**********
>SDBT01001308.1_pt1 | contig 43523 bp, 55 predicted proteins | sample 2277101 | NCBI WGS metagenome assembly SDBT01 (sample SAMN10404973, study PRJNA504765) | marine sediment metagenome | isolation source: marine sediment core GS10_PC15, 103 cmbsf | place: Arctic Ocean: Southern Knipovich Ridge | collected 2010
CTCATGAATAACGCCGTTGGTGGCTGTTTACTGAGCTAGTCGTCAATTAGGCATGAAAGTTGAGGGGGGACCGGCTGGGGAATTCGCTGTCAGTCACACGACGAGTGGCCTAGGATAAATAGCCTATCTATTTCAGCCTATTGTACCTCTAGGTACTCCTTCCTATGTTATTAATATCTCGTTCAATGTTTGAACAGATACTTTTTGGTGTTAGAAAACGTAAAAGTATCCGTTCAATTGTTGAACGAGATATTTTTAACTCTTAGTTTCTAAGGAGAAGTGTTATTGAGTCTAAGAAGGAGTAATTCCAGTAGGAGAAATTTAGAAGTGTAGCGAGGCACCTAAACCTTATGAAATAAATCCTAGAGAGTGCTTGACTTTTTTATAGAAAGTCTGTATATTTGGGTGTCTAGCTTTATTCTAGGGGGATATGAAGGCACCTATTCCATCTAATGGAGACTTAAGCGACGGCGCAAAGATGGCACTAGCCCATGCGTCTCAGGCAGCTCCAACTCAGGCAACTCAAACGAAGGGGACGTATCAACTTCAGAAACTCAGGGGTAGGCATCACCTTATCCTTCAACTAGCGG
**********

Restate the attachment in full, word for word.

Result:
>SDBT01001308.1_pt1 | contig 43523 bp, 55 predicted proteins | sample 2277101 | NCBI WGS metagenome assembly SDBT01 (sample SAMN10404973, study PRJNA504765) | marine sediment metagenome | isolation source: marine sediment core GS10_PC15, 103 cmbsf | place: Arctic Ocean: Southern Knipovich Ridge | collected 2010
CTCATGAATAACGCCGTTGGTGGCTGTTTACTGAGCTAGTCGTCAATTAGGCATGAAAGTTGAGGGGGGACCGGCTGGGGAATTCGCTGTCAGTCACACGACGAGTGGCCTAGGATAAATAGCCTATCTATTTCAGCCTATTGTACCTCTAGGTACTCCTTCCTATGTTATTAATATCTCGTTCAATGTTTGAACAGATACTTTTTGGTGTTAGAAAACGTAAAAGTATCCGTTCAATTGTTGAACGAGATATTTTTAACTCTTAGTTTCTAAGGAGAAGTGTTATTGAGTCTAAGAAGGAGTAATTCCAGTAGGAGAAATTTAGAAGTGTAGCGAGGCACCTAAACCTTATGAAATAAATCCTAGAGAGTGCTTGACTTTTTTATAGAAAGTCTGTATATTTGGGTGTCTAGCTTTATTCTAGGGGGATATGAAGGCACCTATTCCATCTAATGGAGACTTAAGCGACGGCGCAAAGATGGCACTAGCCCATGCGTCTCAGGCAGCTCCAACTCAGGCAACTCAAACGAAGGGGACGTATCAACTTCAGAAACTCAGGGGTAGGCATCACCTTATCCTTCAACTAGCGG